I wrote previously about my plan to use Markdown as the input format for advopost. I decided against re-using the existing Markdown-to-HTML converter, because I would have to strip the resulting output down to the Advogato subset of HTML in postprocessing; feels too clutchy. So I'm going to implement a parser for (a variant of) Markdown that reads the input into a structured Haskell data type 'Doc'. Here is my current design for that type:
module Doc where
data Doc = Doc String -- title [Para] -- body [Doc] -- subsections
data Para = Paragraph String -- paragraph title [Block] -- paragraph body
data Block = Blockquote Doc | Bulleted [[Para]] -- unordered list | Numbered [[Para]] -- numbered list | Codeblock [[Inline]] -- list of lines, ignore Codespans | Line [Inline]
data Inline = Str String -- ignore linebreaks | Codespan [Inline] | Emph [Inline] | Link [Inline] -- link text String -- link target String -- link title | Image [Inline] -- fallback alternative for this image String -- image location String -- image title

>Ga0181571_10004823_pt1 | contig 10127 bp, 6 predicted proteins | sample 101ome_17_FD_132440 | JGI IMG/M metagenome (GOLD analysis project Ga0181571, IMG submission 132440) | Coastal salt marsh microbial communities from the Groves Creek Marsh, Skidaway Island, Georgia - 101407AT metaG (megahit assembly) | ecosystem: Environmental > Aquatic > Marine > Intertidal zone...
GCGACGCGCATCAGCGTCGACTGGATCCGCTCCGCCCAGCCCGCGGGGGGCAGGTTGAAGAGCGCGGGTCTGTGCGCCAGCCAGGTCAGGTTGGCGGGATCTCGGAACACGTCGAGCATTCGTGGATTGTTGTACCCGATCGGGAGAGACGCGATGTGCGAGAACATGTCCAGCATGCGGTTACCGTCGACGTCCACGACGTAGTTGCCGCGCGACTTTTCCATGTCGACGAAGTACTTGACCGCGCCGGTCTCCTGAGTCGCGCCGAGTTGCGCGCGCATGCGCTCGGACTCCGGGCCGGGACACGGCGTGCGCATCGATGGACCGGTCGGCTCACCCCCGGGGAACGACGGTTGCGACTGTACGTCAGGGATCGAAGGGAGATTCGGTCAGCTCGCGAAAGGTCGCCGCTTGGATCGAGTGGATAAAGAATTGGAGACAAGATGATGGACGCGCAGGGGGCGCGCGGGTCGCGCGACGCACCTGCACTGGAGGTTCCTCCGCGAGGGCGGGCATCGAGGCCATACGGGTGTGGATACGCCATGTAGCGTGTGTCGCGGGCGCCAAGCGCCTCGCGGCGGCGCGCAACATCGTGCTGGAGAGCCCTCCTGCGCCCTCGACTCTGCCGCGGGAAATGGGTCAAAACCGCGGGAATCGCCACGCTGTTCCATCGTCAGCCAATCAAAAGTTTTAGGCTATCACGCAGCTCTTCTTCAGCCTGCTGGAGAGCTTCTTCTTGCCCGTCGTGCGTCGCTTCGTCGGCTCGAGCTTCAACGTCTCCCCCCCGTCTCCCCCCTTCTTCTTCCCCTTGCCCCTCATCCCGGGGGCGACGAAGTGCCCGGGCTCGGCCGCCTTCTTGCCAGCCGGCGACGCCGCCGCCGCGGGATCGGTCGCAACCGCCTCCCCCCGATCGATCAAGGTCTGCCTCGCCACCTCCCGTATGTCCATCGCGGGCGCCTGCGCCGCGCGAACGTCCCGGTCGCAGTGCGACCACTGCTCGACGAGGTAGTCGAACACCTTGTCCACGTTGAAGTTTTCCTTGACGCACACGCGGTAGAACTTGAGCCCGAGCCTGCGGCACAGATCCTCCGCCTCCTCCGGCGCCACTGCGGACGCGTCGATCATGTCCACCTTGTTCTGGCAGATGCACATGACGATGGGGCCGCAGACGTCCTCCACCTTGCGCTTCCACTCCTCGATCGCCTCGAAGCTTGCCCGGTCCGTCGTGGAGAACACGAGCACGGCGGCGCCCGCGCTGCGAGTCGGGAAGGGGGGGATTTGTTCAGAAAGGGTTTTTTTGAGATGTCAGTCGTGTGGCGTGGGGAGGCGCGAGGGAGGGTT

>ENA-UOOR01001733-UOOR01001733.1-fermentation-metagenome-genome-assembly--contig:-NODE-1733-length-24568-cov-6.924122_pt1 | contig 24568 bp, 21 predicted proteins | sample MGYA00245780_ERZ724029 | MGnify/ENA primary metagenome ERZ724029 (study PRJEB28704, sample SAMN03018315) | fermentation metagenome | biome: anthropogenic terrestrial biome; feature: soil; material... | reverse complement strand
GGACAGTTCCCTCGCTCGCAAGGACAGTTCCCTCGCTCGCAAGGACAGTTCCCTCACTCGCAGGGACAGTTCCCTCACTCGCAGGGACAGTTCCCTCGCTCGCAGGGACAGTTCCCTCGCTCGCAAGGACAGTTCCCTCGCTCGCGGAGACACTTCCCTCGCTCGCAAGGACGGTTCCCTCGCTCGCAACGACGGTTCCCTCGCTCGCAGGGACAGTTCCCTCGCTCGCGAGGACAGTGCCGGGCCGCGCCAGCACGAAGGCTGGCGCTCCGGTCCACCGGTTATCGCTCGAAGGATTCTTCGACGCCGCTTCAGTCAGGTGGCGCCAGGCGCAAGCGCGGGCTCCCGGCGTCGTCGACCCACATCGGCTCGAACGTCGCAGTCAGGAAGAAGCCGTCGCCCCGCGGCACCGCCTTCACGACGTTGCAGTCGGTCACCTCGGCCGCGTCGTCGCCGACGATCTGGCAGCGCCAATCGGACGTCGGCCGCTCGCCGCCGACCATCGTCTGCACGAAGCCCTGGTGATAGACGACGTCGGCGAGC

I want both the input format and the Haskell data structure to be independent of the output format being HTML. Therefore I'm not going to support inline-HTML in the input. I also want structural markup (as opposed to presentational), so I left out horizontal rules and forced linebreaks. Lastly, I've never heard of using a "strong emphasis" (as opposed to normal emphasis) in typesetting, so I dropped that as well.
I've tried to design the above types in such a way as to minimize the possibility of forming non-sensical or ambiguous documents. That's why there is such deep nesting of different types instead of just one big algebraic data type with constructors for concatenation, paragraph and section breaks, etc.. Comments welcome.
I hope that the 'Doc' type will be useful in further coding. For example, it would be really cool to have a fancy combinator library for 'Doc's along with a pretty-printer to turn them back into plaintext: Then we could use them for general pretty output from Haskell programs. While there are several existing pretty-printing libraries, to my knowledge none of them use structural markup and they are all targeted at console output only.